Ben didn’t have to ask who. “Hux and his chores are a pain,” he said, “and sometimes he makes me so mad I could hit him. Like in Tindon…” He trailed off, waving his hand. “Never mind. But I guess he’s not completely insufferable.”

The reply was hissed: “You’re joking.”

It was Ben’s turn to reel back. “You don’t like him? But you’re a prefect and he’s—”

“Head boy, yes,” said Mitaka. “That means I have to keep Arkanis House in order and defer to him, not like him. He’s not the kind of person you like, Solo.”

Ben blinked down at Mitaka, almost uncomprehending. He had assumed that they got along because Hux had appointed him and Thanisson as prefects. Apparently he had been wrong.

Mitaka raised a hand to his face, rubbing across his cheeks. “Look, I have a great deal of respect for Hux because he’s good at what he does. He’s fairly clever, too, and will make a frightening army officer one day, but I don’t enjoy being around him any more than I have to. One misstep and you’ll lose standing with him, and thereby with Snoke. You can’t just be around him; you always have to behave appropriately.” He lowered his hand, nearly brushing the back against Ben’s open blazer, so close were they standing in their secret conference. “Everyone except you toes the line, and I cannot fathom why in God’s name you don’t.”

He paused only for a second before continuing stridently: “Do you enjoy getting out of bed before it’s even bloody light outside to kindle a fire? Is there some kind of American satisfaction in bringing a boy your own age a cup of tea like you’re his manservant?” He was red in the face and speaking quick and too loud. Ben wanted to calm him, but couldn’t get a word in to tell him to be quiet. “I shouldn’t fault you because you’re doing it instead of me or any of the younger boys, but you shouldn’t have to do it. It’s unusual and everyone in the school knows.” He paused to take a breath through his mouth, sucking in much-needed air.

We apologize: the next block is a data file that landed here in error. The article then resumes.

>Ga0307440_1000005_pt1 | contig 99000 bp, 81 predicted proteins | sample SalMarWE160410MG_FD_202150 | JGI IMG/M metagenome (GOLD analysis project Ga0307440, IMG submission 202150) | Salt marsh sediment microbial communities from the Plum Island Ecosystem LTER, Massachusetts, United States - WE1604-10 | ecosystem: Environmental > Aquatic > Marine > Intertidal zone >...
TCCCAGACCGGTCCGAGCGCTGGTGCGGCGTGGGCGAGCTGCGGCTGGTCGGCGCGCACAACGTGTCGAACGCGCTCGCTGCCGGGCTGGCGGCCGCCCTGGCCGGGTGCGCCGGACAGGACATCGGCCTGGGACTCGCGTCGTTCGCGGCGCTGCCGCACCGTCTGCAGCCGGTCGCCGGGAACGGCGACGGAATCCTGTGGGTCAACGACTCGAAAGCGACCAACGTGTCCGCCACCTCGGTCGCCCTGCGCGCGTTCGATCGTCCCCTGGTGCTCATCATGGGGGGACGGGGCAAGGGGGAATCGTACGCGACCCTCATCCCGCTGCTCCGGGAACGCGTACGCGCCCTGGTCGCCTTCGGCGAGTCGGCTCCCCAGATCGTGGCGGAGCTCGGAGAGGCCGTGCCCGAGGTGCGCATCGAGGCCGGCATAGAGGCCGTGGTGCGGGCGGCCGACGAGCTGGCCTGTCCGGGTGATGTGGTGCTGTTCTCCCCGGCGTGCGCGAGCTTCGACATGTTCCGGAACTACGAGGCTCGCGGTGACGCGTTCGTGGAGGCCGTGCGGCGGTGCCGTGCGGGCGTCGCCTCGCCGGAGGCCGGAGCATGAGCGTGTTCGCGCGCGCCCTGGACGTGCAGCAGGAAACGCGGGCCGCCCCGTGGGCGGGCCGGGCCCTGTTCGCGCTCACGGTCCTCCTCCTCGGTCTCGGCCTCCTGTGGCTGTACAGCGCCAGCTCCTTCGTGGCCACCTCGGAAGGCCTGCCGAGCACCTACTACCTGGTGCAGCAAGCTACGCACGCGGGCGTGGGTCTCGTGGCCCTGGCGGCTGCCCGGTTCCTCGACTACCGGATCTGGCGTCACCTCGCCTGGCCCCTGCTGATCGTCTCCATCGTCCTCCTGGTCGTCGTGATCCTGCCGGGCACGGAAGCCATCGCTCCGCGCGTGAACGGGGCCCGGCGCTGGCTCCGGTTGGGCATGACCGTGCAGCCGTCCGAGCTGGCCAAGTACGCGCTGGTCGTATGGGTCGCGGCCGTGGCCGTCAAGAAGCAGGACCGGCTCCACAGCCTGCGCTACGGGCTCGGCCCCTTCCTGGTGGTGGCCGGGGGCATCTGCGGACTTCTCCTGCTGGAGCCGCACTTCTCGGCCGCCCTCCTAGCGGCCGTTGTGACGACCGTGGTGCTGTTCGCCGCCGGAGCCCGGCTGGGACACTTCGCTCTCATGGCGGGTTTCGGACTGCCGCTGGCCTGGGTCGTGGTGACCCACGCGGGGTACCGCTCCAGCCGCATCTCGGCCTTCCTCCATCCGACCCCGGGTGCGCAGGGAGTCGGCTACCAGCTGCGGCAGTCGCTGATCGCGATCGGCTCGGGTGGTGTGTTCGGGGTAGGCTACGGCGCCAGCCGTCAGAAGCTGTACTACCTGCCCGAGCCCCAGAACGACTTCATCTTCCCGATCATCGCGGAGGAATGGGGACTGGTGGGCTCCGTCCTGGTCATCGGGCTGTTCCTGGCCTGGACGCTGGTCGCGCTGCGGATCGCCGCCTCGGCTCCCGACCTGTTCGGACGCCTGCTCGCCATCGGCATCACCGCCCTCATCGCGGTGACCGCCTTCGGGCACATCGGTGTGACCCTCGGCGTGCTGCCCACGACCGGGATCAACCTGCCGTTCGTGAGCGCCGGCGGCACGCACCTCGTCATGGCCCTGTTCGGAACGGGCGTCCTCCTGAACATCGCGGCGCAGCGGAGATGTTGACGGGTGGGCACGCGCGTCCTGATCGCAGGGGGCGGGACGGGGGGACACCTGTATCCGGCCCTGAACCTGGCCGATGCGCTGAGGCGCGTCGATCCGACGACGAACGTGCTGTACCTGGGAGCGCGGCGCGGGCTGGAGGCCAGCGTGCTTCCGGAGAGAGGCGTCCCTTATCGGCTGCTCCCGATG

Ben was gaping at him; he had never heard him say anything that wasn’t in a perfectly calm and collected tone. The novelty of it all was tempered significantly, though, by the fact that apparently not only the Arkanis boys knew Hux was keeping Ben as a fag, but everyone at Haverhill. The expected shame arrived, Ben embarrassed to be so openly used, and yet the usual indignation that came with Hux’s demands wasn’t as heated. Ben was, after all, getting something in exchange.

That was an aspect of his life here he could not explain—not to Mitaka or to anyone else. Instead, he said, “It’s weird, I know, and I don’t actually like doing that stuff for him, but you said before that if I do it, it’s good for everyone in the house. Keeps Hux happy, right?”

Mitaka made a face. “You’re not a bad sort, Solo, but you’re not that altruistic.”

Ben felt the flush rising up his neck. “He’s helping me with Greek,” he said, fumbling. “I’d fail without him.”